SOURCE OF MEDICAL ADVANCES - We can also expect coral reef species to contribute to future medical advances. Already coral reef organisms are being used in treatments for diseases like cancer and HIV. Just as with tropical forests, we may continue to find the answers to medical problems in the coral reefs - so long as we can keep them healthy.

INTRINSIC VALUE - For many coastal societies around the world, coral reefs and their inhabitants are intricately woven into cultural tradtions. For these people - as well as for those who have floated with a mask and snorkel, immersed themselves in the three dimensional wonderland of a scuba dive, or experienced these habitats through media and books - a world without coral reefs would be an infinitely poorer place.

Threats to Coral Reef

Despite the importance of coral reefs, these wildlife habitats are imperiled throughout the world. A recent report estimated that 75 percent of remaining coral reefs are currently threatened, and many have already been lost. Even some of the most remote and pristine reefs are losing species.

WARMING WATERS - Although there are many problems facing reefs today, rising seawater temperature as a result of climate change is one of the most serious causes of stress to corals throughout the world. When temperatures are too high, the relationship between corals and their symbiotic microalgae breaks down. The algae are what give corals some of their bright colors, so when this happens, corals appear white or "bleached." Just one degree above the typical summer max is enough to bleach many corals. If the temperature is too high for too long, corals and their microalgae are unable to recover. Over the past 30 years, bleaching has become more frequent, more intense, and more widespread. This has led to massive die offs of corals throughout the world. Warmer ocean temperatures cause even more problems when it comes to disease – high temperatures allow corals to become sick more easily, and allow disease-causing organisms to grow faster. There is a huge array of different diseases in corals. Most of them are named after how they change a sick coral’s appearance, like black band, white band, white spot and purple blotch diseases.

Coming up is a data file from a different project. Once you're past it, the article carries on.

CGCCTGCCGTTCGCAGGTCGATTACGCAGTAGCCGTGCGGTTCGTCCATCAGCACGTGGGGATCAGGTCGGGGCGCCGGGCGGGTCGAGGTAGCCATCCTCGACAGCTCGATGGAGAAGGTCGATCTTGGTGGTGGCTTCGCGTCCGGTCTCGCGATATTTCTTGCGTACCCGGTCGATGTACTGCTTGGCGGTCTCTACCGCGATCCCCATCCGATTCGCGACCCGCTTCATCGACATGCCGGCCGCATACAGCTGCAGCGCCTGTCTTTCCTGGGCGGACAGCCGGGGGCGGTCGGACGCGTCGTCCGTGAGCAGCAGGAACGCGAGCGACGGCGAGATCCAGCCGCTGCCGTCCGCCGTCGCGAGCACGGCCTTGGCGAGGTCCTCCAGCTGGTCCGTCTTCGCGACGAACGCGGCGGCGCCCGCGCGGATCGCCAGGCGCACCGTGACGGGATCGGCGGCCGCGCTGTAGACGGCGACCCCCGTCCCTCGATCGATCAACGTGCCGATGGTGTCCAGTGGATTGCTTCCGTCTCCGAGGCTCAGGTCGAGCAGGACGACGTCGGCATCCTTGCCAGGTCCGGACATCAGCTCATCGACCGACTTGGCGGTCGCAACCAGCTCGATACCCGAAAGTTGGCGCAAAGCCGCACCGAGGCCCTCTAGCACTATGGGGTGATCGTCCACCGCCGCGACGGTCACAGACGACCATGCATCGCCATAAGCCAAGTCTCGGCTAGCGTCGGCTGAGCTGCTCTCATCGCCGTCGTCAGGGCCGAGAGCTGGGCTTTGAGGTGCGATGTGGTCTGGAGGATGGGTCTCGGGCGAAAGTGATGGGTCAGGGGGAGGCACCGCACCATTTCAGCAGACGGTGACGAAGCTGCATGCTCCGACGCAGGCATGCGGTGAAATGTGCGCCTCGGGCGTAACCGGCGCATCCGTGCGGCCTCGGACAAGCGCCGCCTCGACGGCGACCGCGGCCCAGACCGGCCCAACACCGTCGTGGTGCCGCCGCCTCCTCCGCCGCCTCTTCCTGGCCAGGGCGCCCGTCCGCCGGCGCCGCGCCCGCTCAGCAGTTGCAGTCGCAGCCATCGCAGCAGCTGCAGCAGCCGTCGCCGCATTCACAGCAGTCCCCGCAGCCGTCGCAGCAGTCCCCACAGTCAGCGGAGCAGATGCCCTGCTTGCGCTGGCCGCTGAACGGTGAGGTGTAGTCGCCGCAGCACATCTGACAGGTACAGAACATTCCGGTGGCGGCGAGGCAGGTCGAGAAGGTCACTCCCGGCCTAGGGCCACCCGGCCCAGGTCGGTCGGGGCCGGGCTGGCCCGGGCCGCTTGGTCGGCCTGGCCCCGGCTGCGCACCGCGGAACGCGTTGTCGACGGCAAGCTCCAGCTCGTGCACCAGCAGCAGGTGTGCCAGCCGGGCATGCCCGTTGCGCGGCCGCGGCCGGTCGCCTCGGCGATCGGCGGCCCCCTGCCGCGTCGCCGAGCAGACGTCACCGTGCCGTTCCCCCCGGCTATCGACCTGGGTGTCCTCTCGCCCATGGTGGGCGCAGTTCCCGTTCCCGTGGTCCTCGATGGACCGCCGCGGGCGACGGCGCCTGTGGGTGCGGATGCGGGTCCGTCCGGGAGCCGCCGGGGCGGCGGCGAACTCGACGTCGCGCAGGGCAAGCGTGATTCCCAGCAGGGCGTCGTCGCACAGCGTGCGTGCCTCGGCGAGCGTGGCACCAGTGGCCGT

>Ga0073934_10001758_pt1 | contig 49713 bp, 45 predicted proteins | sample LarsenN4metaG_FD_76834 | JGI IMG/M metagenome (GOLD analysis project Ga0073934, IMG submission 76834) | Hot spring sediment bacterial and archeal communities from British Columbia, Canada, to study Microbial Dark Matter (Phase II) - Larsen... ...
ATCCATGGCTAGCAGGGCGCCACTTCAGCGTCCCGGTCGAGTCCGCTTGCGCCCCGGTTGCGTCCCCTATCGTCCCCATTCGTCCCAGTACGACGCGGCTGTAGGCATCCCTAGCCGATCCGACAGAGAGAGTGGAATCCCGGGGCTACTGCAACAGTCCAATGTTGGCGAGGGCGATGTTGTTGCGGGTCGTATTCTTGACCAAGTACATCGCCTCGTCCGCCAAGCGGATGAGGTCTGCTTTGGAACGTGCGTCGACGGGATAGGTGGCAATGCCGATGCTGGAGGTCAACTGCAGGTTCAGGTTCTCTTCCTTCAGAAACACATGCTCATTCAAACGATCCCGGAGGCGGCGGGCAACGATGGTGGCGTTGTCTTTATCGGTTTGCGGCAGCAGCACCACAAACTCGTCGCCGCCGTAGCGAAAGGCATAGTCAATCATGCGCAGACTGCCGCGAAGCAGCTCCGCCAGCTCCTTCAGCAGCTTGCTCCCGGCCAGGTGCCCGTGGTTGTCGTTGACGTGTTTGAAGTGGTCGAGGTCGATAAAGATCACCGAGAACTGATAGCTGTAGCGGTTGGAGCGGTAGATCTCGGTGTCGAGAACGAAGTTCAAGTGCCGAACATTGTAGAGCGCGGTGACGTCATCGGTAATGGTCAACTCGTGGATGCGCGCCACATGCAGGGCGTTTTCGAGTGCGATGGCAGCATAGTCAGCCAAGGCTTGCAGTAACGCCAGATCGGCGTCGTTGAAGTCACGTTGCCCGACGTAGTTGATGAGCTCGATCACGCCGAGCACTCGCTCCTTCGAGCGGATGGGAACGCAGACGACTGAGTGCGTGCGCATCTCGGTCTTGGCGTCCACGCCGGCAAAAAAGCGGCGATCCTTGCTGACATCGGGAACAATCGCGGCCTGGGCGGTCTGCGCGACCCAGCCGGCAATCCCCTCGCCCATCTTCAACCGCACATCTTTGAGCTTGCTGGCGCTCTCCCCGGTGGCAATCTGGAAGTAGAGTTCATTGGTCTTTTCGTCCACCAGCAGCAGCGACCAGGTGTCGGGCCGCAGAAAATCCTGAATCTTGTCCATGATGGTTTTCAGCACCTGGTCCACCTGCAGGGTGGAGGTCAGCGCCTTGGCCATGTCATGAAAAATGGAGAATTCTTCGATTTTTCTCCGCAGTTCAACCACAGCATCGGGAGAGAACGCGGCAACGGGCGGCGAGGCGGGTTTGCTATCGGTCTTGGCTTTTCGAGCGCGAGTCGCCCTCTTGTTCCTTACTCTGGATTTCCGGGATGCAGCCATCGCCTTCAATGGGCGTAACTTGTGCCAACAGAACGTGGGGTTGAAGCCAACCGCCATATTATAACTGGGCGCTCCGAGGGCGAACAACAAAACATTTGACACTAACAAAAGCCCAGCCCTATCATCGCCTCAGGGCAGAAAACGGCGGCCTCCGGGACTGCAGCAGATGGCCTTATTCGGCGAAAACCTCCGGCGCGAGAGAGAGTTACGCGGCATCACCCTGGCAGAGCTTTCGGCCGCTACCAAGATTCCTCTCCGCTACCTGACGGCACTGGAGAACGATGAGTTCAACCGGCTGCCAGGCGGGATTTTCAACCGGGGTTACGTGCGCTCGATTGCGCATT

OCEAN ACIDIFICATION - As more carbon dioxide (CO2) is released into the atmosphere, it also has adverse effects on the oceans. Recently, ocean acidification has emerged as another potentially serious threat to coral reefs. Seawater absorbs some of the excess CO2 from the atmosphere, causing the oceans to become more acidic. As a result, the oceans’ acidity has increased by 25 percent over the past 200 years. These acidic conditions dissolve coral skeletons, which make up the structure of the reef, and make it more difficult for corals to grow. If left unchecked, scientists estimate that the oceans could become 150 percent more acidic by the end of this century, making it very hard for corals to grow at all.

CARELESS TOURISM - Careless boating, diving, snorkeling, and fishing happens around the world, with people touching reefs, stirring up sediment, collecting coral, and dropping anchors on reefs. Some tourist resorts and infrastructure have been built directly on top of reefs, and some resorts empty their sewage or other wastes directly into water surrounding coral reefs.

POLLUTION - Urban and industrial waste, sewage, agrochemicals, and oil pollution are poisoning reefs. These toxins are dumped directly into the ocean or carried by river systems from sources upstream. Some pollutants, such as sewage and runoff from farming, increase the level of nitrogen in seawater, causing an overgrowth of algae, which 'smothers' reefs by cutting off their sunlight.

SEDIMENTATION - Erosion caused by construction (both along coasts and inland), mining, logging, and farming is leading to increased sediment in rivers. This ends up in the ocean, where it can 'smother' corals by depriving them of the light needed to survive. The destruction of mangrove forests, which normally trap large amounts of sediment, is exacerbating the problem.

CORAL MINING - Live coral is removed from reefs for use as bricks, road-fill, or cement for new buildings. Corals are also sold as souvenirs to tourists and to exporters who don't know or don't care about the longer term damage done, and harvested for the live rock trade.

DESTRUCTIVE FISHING PRACTICES - These include cyanide fishing, blast or dynamite fishing, bottom trawling, and muro-ami (banging on the reef with sticks). Bottom-trawling is one of the greatest threats to cold-water coral reefs.

OVERFISHING - This affects the ecological balance of coral reef communities, warping the food chain and causing effects far beyond the directly overfished population.